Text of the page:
Today feels like the start of a new era. My husband is now the stay-at-home daddy to our smiley six-month-old baby and our “threenager”. Meanwhile, I’m zipping off in my mummy station wagon to the office, complete with real adults and endless hot beverage options. Our new routine is so 2018—even the New Zealand Prime Minister is doing it.

I’m not sure what to do with myself in this silent 30-minute drive to the office. It’s rare to have such a moment of peace, but I’m also struggling with the guilt all working mums have: not being at home with our children. So I decided to reflect on what motherhood has meant for my career—the many challenges, learnings and the opportunities it has created.

1. I really know my audience

Mums are considered the key decision makers in the household by most marketers. This is arguably outdated as my husband will now be more concerned with which washing powder we purchase (no love lost here), but in any case, I’ve worked in agencies where a bunch of young hipsters are jammed into a meeting room brainstorming ideas for Aussie mums. The truth is, until you walk in these shoes, it’s hard to get the perfect audience insights. I now have a stronger gauge of what resonates and what keeps mums up at night.

2. Our current system is messed up

Why should parents face a decision on whether to return to work and pay up to $180 a day (yes, per day) for childcare? It doesn’t seem worth it to work to pay for someone else to raise your children. And that’s if your child actually gets into daycare or after-school care. Waiting lists in Sydney are up to two years for daycare and Brisbane families are facing the same wait for after-school care.

The frustrating thing is there are solutions: pay parity, flexible working arrangements, “use it or lose it” leave for dads like they do in Norway (those Scandinavian countries seem to have their stuff together, don’t they?). I would love to get together with other leaders to consider how to pave the way for mums to return to work.

3. Forget the village, it takes a densely-populated city

It’s true, it takes a village to raise a child. For me, that village extends beyond family and into my business and workplace—think of it more like a densely-populated city. I would not have survived the past six months, including returning to work when Mr Smiley was only 10 weeks old, had it not been for the support of my amazing family, business partner and colleagues.

We need more business leaders who have empathy and compassion. But I will add that getting all the compassion in the world should be on the proviso employees still deliver. Working in a client-focused business, it shouldn’t be their problem if I’ve been up every two hours through the night with a teething infant.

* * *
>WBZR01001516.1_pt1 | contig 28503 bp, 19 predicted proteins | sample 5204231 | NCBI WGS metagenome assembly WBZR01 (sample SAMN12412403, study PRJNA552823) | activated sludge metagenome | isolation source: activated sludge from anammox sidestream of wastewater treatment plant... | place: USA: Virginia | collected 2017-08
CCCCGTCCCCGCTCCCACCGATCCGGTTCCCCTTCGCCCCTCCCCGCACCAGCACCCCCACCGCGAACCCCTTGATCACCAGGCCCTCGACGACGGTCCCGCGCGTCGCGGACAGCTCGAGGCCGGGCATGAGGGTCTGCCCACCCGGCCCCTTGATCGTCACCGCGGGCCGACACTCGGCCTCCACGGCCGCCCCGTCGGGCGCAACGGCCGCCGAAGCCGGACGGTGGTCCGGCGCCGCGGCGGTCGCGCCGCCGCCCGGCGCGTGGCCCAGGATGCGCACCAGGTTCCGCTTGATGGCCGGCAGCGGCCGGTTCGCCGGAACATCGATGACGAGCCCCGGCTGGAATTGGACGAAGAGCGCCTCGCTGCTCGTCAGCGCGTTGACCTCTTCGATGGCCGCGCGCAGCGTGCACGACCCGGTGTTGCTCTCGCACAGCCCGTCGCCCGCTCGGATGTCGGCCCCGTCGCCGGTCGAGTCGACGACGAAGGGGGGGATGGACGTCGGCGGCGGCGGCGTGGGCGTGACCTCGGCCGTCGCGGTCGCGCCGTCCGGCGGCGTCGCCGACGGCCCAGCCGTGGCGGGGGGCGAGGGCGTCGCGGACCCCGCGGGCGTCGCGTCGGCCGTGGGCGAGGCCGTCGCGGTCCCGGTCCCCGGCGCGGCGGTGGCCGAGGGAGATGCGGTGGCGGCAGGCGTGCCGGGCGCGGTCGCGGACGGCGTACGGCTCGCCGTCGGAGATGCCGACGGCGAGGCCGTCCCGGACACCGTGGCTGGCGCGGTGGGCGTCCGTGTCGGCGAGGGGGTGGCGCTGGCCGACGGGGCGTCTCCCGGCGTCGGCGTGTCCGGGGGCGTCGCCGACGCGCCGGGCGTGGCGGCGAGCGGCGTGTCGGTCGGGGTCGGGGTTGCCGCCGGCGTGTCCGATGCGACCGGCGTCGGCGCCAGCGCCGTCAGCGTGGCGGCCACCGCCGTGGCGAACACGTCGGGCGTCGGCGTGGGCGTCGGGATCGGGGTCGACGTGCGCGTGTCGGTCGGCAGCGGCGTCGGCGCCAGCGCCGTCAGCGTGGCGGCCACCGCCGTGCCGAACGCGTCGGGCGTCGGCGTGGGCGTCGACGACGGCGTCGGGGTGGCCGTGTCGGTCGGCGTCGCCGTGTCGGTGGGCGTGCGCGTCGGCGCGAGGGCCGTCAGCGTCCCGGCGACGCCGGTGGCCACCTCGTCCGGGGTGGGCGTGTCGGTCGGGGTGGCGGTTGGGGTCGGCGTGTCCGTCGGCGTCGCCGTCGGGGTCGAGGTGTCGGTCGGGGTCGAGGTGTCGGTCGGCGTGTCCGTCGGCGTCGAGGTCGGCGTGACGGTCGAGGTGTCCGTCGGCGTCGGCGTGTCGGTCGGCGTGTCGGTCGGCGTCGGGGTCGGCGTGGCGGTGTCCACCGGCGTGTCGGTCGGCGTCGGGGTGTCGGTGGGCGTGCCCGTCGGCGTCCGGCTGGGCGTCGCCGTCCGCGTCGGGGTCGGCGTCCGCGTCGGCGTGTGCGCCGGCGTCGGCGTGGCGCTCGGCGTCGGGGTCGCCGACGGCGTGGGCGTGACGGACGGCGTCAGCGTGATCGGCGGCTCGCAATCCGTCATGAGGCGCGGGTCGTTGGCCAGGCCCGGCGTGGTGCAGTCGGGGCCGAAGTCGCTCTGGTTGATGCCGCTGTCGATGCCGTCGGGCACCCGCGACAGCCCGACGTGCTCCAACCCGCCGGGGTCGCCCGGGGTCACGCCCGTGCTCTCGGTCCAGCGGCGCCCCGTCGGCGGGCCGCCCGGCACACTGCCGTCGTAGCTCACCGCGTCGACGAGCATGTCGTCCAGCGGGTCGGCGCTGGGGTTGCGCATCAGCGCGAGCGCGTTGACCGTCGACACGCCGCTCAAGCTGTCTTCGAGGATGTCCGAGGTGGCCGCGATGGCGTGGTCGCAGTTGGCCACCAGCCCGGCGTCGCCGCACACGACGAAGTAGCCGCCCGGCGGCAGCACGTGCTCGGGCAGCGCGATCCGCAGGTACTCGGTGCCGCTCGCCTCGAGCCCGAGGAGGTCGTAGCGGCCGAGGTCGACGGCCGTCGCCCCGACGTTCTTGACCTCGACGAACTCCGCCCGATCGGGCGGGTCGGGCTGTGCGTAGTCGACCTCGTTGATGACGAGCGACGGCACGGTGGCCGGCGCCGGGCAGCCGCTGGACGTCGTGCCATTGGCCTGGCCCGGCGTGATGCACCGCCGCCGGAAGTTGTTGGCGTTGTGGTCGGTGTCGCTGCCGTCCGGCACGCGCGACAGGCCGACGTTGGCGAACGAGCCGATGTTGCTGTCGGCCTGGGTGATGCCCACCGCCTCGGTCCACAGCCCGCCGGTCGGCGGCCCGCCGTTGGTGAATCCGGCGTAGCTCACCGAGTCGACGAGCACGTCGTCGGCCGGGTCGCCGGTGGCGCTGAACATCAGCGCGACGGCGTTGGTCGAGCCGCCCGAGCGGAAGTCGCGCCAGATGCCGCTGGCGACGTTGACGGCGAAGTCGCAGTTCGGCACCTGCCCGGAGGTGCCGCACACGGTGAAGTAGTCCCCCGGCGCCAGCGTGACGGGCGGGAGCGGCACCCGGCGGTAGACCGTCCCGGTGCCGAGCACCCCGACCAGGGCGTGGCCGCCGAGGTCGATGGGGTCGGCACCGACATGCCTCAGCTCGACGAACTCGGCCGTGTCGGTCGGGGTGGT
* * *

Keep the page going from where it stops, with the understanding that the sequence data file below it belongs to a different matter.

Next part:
Read: Working mums, here’s how I got over feeling guilty

4. Who killed our creativity?

There is no better way to shake off your stresses and spark creative ideas than playing with Lego, finger-painting, hide-and-seek or building a train track for Thomas to puff and hoot around. Playing like a toddler, with a toddler, opens your eyes to how we are all born creative and imaginative. When does it get beaten out of us? When do we start to colour within the lines?

I’ve started using my almost three-year-old as a testing ground for ideas. If he can grasp a concept or get excited about it, we’re usually on to a winner. My business partner thinks we should put him on the payroll.

5. “But we’re having fun here, Mum”

I’m a naturally speedy individual who moves at a million miles an hour, always doing four things at once and working with adrenaline to the next deadline. I guess that’s why I like public relations. My toddler, however, is a constant reminder to stay in the moment a bit longer and enjoy the ride (rather than always focusing on the destination).

He constantly stops to investigate his surroundings, picking up twigs and sticks, or pointing to cranes and buildings. When I try to hurry him out of the swing park so I can go home and get to the myriad of things I need to do, he looks at me confused and asks, “Why do we need to go home when we’re having fun here, Mum?” Fair point.

Reflecting on all of this as I arrive at the office, I decide to leave my parental guilt in the station wagon and focus on what a privilege it is to be a working mum. Ask me again at 5 pm, but for now I’m going to enjoy unaccompanied toilet breaks and a cuppa that remains hot when I get to the end.

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